Paul L. Caron

Wednesday, December 15, 2010

Divided Tax Court Allows Parsonage Allowance for Minister's Two Homes

Tax Court A sharply divided Tax Court (5-2-6) yesterday held that Christian singer Phil Driscoll and his wife could exclude from income parsonage allowances on both their principal residence and a vacation home in these amounts:


Principal Residence

Vacation Home













Discoll v. Commissioner, 135 T.C. No. 27 (Dec. 14, 2010). The five-judge majority opinion concluded that the phrase "a home" in § 107 includes more than one home:

Respondent is substituting in § 107, its legislative history, and the regulations under § 107 the phrase "a single home" or the phrase "one home" for the phrase "a home" that appears in the statute and the other authorities on which respondent relies. We find nothing in § 107, its legislative history, or the regulations under § 107, which, as respondent points out, all use the phrase "a home", that allows, let alone requires, respondent, or us, to rewrite that phrase in § 107. We are not persuaded by those authorities that Congress intended to allow, let alone did allow, in § 107 an excludible parsonage allowance only for a single home or one home of a minister. Indeed, § 7701(m)(1) rejects respondent's position that the phrase "a home" in § 107 means a "single home" or "one home". Section 7701(m)(1) provides: ... "Singular as including plural" ...

Judge Morrison concurred in the result only. Judge Wherry wrote a separate concurring opinion to "emphasize the limited factual record on which this case was decided. As noted in the majority opinion the word "home" in  § 107 should, after application of  § 7701(m), be read to mean home or homes." ... Necessarily absent from our consideration of this case are important regulatory considerations which were not fully addressed in the stipulation or on brief. See [Reg.] § 1.107 1(a), which specifies that "In order to qualify for the exclusion, the home or rental allowance must be provided as remuneration for services which are ordinarily the duties of a minister of the gospel. In general, the rules provided in § 1.1402(c)-5 will be applicable to such determination." This consideration necessarily involves factual questions of why the remuneration was provided and whether it was reasonable compensation and may indirectly raise issues of private benefit and personal inurement, none of which were considered here."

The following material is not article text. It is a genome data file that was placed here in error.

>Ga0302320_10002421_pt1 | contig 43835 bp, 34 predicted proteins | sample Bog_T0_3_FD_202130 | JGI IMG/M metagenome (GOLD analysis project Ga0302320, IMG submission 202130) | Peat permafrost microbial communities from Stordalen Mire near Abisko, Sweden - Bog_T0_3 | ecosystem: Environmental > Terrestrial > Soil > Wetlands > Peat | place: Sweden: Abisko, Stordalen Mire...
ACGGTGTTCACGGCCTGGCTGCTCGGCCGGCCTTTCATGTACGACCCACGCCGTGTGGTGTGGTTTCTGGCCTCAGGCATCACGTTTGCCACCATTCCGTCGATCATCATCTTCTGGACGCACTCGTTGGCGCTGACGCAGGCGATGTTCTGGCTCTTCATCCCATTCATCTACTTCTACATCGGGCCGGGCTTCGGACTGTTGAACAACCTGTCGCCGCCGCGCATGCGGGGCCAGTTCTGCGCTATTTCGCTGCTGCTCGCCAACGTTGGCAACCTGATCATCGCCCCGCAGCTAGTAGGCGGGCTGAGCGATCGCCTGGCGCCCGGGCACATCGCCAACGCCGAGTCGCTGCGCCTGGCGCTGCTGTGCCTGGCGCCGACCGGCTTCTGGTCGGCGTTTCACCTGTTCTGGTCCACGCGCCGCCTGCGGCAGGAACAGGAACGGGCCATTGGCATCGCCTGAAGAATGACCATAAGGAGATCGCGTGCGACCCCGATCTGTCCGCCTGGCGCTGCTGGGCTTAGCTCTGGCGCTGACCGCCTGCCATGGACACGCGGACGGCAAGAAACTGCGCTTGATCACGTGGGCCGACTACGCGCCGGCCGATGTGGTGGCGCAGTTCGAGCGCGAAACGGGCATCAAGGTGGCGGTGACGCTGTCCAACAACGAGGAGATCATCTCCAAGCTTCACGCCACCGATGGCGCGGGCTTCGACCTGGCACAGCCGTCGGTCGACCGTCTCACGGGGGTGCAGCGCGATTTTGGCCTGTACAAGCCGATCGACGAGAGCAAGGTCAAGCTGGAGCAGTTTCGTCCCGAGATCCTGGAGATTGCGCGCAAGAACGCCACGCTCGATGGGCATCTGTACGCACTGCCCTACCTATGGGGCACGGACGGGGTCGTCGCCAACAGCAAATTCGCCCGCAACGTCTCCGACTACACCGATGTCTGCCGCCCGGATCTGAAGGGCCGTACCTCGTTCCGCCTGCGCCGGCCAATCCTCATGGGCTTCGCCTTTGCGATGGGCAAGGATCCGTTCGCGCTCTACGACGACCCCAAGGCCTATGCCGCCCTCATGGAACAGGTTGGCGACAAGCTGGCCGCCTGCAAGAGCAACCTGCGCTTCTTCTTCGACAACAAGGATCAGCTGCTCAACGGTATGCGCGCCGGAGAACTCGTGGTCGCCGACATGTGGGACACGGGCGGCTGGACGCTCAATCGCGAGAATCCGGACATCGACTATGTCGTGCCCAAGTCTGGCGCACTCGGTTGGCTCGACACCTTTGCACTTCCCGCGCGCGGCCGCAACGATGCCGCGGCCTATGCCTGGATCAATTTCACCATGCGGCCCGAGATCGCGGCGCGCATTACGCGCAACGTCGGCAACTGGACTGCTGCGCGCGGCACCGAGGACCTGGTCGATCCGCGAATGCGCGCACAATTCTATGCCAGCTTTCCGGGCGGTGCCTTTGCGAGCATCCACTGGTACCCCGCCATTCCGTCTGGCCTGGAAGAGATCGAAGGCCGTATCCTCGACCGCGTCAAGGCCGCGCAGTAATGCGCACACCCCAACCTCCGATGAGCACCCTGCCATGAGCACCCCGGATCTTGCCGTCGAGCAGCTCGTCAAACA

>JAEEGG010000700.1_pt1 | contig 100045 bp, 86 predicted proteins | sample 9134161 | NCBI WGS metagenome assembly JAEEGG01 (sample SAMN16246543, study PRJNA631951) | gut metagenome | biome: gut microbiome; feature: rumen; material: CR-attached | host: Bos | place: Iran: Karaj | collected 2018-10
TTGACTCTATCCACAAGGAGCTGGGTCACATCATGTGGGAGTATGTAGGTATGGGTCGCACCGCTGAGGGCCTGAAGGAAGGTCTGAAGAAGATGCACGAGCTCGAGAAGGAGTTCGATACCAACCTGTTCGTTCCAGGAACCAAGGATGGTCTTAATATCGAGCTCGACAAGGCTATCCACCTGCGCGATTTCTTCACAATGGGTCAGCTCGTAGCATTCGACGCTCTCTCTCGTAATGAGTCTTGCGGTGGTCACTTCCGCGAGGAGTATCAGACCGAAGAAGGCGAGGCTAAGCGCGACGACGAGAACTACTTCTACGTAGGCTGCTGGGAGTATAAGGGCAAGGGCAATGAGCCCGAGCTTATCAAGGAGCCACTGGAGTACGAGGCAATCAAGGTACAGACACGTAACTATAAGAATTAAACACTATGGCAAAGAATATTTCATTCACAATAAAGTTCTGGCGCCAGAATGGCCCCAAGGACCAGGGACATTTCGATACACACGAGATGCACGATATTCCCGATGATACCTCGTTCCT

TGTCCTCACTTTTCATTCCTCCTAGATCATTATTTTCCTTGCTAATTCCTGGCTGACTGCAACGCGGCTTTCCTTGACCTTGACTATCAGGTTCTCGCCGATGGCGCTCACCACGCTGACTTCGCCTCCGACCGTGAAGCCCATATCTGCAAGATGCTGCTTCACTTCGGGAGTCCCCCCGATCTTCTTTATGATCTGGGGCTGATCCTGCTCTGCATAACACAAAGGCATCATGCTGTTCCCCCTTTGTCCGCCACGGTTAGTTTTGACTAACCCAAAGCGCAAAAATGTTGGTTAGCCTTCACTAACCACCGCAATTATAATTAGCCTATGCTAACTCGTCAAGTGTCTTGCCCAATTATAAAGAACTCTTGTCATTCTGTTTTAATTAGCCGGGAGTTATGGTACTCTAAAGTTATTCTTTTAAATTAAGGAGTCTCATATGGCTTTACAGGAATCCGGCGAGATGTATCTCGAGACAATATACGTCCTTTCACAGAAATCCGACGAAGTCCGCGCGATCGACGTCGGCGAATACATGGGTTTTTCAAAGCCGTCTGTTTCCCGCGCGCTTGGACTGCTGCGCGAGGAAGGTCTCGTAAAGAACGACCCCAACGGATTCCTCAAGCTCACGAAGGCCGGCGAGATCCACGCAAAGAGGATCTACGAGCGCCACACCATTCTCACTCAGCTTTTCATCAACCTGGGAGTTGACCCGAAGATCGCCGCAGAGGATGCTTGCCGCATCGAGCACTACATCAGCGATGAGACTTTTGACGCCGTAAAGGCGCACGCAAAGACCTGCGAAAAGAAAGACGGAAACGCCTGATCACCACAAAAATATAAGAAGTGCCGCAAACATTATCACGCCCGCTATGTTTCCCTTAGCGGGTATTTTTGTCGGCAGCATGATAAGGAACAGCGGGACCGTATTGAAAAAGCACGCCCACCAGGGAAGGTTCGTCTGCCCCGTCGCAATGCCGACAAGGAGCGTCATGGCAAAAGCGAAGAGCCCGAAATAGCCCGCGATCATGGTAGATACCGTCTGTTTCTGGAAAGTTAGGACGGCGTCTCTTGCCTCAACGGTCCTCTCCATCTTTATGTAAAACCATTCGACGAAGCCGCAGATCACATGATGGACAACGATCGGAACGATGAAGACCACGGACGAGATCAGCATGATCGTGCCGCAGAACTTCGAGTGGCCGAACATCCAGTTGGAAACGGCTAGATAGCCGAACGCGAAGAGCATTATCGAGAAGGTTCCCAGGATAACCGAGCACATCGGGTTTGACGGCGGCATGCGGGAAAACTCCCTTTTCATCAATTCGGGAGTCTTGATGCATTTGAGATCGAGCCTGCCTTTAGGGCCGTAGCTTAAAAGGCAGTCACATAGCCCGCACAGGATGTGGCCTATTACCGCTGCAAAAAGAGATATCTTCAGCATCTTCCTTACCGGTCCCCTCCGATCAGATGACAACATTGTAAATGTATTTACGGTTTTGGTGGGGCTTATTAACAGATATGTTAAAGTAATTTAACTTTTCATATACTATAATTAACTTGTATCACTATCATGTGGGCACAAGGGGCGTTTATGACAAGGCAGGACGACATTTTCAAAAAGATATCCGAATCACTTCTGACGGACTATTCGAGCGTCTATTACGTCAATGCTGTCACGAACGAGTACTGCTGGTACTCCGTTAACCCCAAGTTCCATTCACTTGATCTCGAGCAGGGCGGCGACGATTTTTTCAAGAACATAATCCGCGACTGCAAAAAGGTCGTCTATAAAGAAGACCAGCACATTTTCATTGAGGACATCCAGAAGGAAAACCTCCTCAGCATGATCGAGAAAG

The six-judge dissent argued that § 107 does not include from income a paersonage allowance for two residences:

The chance that Congress in 1954 thought it was permitting the exclusion of multiple parsonage allowances seems remote. There is therefore no reason not to apply the general rule that exclusions are construed narrowly. I would apply that general rule here and hold that § 107(2) excludes only an allowance used to provide the single home where the minister actually resides.

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What do the vote numbers 5-2-6 mean?

Posted by: Mark S Nelson Sr, EA, ABA | Dec 29, 2010 9:11:37 AM

Although commonly referred to as the "majority opinion" there is NO SUCH THING as a MAJORITY OPINION in a Tax Court case, such as this one, as the opinion that is the binding authority garnered less than half the votes--and less votes than the dissent.

Proper terminology (even when the opinion consists of a majority of the voting Judges) for the opinion that begins on page 1 and ends with "Reviewed by the Court" are the "Court Reviewed" opinion or the "Lead" opinion. The lead opinion is binding authority, although, like other appeals courts, the Tax Court has been known to reverse its position in Court Reviewed opinions--usually when the position of the court has been rejected by multiple/numerous Courts of Appeals or even quickly when Judges change their mind or which Judges vote changes.

Dissents are dissents. Concurring opinions are concurring opinions and are not binding authority even if a concurring opinion gains more votes than the lead opinion. The Lead/Court Reviewed opinion is the law.

Posted by: tax guy | Dec 15, 2010 7:28:26 PM